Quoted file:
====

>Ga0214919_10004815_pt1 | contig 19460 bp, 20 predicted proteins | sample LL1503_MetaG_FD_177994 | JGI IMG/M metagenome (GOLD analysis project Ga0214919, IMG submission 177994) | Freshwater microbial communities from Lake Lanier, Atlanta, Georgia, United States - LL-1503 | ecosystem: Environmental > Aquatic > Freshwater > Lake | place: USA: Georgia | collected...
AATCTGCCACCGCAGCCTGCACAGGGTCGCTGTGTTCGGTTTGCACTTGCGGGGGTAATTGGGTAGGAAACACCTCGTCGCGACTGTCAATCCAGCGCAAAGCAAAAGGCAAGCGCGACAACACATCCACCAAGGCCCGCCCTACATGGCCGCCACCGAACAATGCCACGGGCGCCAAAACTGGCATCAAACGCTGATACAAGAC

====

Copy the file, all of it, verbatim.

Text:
>Ga0214919_10004815_pt1 | contig 19460 bp, 20 predicted proteins | sample LL1503_MetaG_FD_177994 | JGI IMG/M metagenome (GOLD analysis project Ga0214919, IMG submission 177994) | Freshwater microbial communities from Lake Lanier, Atlanta, Georgia, United States - LL-1503 | ecosystem: Environmental > Aquatic > Freshwater > Lake | place: USA: Georgia | collected...
AATCTGCCACCGCAGCCTGCACAGGGTCGCTGTGTTCGGTTTGCACTTGCGGGGGTAATTGGGTAGGAAACACCTCGTCGCGACTGTCAATCCAGCGCAAAGCAAAAGGCAAGCGCGACAACACATCCACCAAGGCCCGCCCTACATGGCCGCCACCGAACAATGCCACGGGCGCCAAAACTGGCATCAAACGCTGATACAAGAC